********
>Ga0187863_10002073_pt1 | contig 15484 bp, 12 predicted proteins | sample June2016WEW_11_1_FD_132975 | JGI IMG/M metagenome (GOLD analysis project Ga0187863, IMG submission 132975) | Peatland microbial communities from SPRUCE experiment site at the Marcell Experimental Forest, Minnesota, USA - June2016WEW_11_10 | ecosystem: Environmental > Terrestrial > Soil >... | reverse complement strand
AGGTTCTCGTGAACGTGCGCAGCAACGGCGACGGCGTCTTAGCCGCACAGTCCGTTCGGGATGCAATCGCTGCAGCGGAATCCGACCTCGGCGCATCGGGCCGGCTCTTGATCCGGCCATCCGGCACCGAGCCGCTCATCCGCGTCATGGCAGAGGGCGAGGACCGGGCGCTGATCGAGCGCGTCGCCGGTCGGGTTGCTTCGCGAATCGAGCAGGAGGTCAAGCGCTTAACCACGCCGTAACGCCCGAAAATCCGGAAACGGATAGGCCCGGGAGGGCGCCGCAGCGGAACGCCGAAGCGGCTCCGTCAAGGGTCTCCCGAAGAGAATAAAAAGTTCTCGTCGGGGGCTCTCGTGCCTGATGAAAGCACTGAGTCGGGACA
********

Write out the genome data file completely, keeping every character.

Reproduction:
>Ga0187863_10002073_pt1 | contig 15484 bp, 12 predicted proteins | sample June2016WEW_11_1_FD_132975 | JGI IMG/M metagenome (GOLD analysis project Ga0187863, IMG submission 132975) | Peatland microbial communities from SPRUCE experiment site at the Marcell Experimental Forest, Minnesota, USA - June2016WEW_11_10 | ecosystem: Environmental > Terrestrial > Soil >... | reverse complement strand
AGGTTCTCGTGAACGTGCGCAGCAACGGCGACGGCGTCTTAGCCGCACAGTCCGTTCGGGATGCAATCGCTGCAGCGGAATCCGACCTCGGCGCATCGGGCCGGCTCTTGATCCGGCCATCCGGCACCGAGCCGCTCATCCGCGTCATGGCAGAGGGCGAGGACCGGGCGCTGATCGAGCGCGTCGCCGGTCGGGTTGCTTCGCGAATCGAGCAGGAGGTCAAGCGCTTAACCACGCCGTAACGCCCGAAAATCCGGAAACGGATAGGCCCGGGAGGGCGCCGCAGCGGAACGCCGAAGCGGCTCCGTCAAGGGTCTCCCGAAGAGAATAAAAAGTTCTCGTCGGGGGCTCTCGTGCCTGATGAAAGCACTGAGTCGGGACA